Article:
Yes, and I think probably similar to a lot of other people, in the first few months, I found reading really hard, and that astounded me because reading was always my escape; when I was stressed or worried, I would lose myself in a book, but I was not able to do that. Now, I think that’s very normal. I’ve talked to many other people, and there was just this level of constant anxiety and stress that made it hard for my brain to concentrate on anything too long, so, like many people, I was guilty of the phone scroll, constantly checking the news, and when I did read, I went for literary candy: easy read mysteries, I went back to Agatha Christie, I reread some of my favorite books, I read romance novels--which is not what I usually read, but sometimes it hit the mark--and I started reading a lot of non-fiction. I found that reading about a real event made it easier to get into [the story] as opposed to fiction, where I had to imagine all these new characters. I jumped genres a lot, and I would say, six months in, I have gotten back to reading more of an assortment.
What do you consider your greatest achievement (personally or professionally)?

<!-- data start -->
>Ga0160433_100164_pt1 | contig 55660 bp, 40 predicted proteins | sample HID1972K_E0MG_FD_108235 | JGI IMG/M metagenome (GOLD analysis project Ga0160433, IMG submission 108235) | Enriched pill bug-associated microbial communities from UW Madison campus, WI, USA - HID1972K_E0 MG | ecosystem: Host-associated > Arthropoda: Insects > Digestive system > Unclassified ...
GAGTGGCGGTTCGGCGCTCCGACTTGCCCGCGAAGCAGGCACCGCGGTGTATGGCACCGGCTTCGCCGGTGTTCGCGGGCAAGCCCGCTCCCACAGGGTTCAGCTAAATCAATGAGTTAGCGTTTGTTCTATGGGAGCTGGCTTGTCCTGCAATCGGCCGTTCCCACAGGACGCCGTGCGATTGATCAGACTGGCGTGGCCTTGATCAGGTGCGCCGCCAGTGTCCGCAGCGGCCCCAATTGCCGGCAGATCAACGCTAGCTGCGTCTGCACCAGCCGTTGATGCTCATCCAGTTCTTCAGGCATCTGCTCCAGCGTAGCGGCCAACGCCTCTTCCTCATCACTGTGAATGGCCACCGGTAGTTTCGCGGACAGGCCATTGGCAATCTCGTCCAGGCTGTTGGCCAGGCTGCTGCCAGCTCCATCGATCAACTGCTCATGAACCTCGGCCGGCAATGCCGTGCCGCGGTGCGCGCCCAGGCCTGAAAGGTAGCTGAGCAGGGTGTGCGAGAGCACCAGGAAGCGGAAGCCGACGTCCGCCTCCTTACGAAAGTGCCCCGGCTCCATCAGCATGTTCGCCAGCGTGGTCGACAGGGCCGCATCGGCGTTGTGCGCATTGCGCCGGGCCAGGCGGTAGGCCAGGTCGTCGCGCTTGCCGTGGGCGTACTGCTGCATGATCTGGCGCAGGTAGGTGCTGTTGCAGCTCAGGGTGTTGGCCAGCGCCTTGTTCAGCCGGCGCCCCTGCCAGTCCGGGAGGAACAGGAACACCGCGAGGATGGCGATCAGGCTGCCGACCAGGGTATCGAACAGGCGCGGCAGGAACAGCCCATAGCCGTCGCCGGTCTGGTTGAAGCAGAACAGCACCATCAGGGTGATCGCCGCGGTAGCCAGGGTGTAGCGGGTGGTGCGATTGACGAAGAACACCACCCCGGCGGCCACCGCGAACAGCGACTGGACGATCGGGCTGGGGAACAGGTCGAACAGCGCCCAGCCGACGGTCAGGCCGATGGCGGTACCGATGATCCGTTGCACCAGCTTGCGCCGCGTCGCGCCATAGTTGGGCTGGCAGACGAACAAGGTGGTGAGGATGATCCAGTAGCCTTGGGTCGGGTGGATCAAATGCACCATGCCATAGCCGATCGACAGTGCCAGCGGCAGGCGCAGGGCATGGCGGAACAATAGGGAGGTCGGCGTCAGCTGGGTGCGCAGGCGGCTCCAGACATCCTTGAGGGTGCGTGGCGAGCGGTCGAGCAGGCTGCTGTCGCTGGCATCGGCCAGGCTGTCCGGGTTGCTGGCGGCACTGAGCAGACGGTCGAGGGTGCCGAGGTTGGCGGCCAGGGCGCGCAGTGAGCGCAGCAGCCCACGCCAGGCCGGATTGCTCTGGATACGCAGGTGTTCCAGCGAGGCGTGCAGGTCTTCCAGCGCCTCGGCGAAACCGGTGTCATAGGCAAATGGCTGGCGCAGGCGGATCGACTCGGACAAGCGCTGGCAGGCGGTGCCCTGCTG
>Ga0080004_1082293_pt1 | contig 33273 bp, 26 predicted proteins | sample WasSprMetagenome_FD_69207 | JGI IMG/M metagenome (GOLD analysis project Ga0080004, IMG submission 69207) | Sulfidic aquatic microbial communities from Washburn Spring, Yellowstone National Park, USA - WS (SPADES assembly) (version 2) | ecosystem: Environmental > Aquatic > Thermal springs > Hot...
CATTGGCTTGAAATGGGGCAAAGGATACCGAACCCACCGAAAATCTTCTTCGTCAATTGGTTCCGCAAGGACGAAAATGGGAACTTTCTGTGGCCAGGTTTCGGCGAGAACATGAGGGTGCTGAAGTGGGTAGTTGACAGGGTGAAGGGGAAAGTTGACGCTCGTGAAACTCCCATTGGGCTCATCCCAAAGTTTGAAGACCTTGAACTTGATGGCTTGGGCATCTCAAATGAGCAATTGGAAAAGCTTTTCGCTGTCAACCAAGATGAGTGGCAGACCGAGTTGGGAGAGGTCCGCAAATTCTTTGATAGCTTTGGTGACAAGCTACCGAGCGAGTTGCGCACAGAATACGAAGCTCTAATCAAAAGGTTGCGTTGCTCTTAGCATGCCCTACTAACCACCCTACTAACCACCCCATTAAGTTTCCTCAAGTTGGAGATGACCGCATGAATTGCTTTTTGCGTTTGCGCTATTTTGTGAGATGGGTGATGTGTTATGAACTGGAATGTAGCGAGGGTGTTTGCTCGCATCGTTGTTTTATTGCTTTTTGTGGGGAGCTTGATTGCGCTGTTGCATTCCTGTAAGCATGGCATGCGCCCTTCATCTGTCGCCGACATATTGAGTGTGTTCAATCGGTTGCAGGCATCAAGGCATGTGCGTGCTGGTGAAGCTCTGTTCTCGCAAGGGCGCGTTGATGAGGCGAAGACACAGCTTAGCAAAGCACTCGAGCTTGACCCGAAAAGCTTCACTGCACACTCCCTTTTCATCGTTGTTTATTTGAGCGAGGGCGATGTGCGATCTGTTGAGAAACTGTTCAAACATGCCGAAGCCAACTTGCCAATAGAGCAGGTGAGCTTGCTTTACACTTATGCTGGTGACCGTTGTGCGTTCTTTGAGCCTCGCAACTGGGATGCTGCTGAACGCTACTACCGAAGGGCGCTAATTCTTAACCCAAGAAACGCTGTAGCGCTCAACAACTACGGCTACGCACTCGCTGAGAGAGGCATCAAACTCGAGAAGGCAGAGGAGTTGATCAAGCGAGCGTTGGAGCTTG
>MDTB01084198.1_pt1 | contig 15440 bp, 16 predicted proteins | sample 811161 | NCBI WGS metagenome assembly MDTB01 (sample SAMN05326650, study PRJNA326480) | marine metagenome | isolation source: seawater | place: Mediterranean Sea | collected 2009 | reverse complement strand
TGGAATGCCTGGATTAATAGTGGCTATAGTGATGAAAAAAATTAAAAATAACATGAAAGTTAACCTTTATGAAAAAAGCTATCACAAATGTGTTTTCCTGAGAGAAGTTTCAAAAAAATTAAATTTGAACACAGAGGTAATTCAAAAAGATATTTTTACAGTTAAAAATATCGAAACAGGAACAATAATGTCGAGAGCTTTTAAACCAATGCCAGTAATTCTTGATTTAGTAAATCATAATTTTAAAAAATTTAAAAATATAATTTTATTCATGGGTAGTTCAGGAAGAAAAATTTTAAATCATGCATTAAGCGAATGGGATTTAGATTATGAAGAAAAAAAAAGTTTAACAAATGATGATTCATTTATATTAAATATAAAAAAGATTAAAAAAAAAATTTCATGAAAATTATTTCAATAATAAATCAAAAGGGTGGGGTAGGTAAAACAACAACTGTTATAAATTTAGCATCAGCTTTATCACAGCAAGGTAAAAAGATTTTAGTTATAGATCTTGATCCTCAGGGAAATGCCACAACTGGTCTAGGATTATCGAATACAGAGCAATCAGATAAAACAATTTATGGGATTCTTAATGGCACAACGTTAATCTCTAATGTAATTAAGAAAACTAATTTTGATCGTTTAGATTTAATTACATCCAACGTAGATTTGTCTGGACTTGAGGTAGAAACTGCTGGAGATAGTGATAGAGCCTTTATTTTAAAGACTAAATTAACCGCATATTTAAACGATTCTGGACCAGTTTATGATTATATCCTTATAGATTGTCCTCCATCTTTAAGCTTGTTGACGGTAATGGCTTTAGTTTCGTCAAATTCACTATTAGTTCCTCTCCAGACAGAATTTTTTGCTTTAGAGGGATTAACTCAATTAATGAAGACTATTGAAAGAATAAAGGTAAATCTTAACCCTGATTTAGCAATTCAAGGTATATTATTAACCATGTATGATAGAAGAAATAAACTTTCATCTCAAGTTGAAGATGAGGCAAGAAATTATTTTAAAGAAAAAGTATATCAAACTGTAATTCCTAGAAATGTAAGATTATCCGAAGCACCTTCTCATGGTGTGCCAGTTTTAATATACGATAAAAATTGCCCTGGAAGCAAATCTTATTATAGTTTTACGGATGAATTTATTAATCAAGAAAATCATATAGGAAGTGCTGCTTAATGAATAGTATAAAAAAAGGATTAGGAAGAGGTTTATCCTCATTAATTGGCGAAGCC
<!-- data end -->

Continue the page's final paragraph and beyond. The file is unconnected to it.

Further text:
Honestly, getting my first book published... I know that I’m supposed to say, “my children,” but it’s really, really hard to get any book published. I went through so much rejection to get there. I don’t think people realize how much work it takes before the book makes it onto your shelf-- years and years and years. There were dozens of times when I almost gave up, but something would make me keep trying. It doesn’t matter how many books you have published, each new book is its own hurdle; it certainly gets easier, but I am proud of how persistent I was. My younger self would have given up much sooner under rejection, but I kept going, and that was my proudest moment.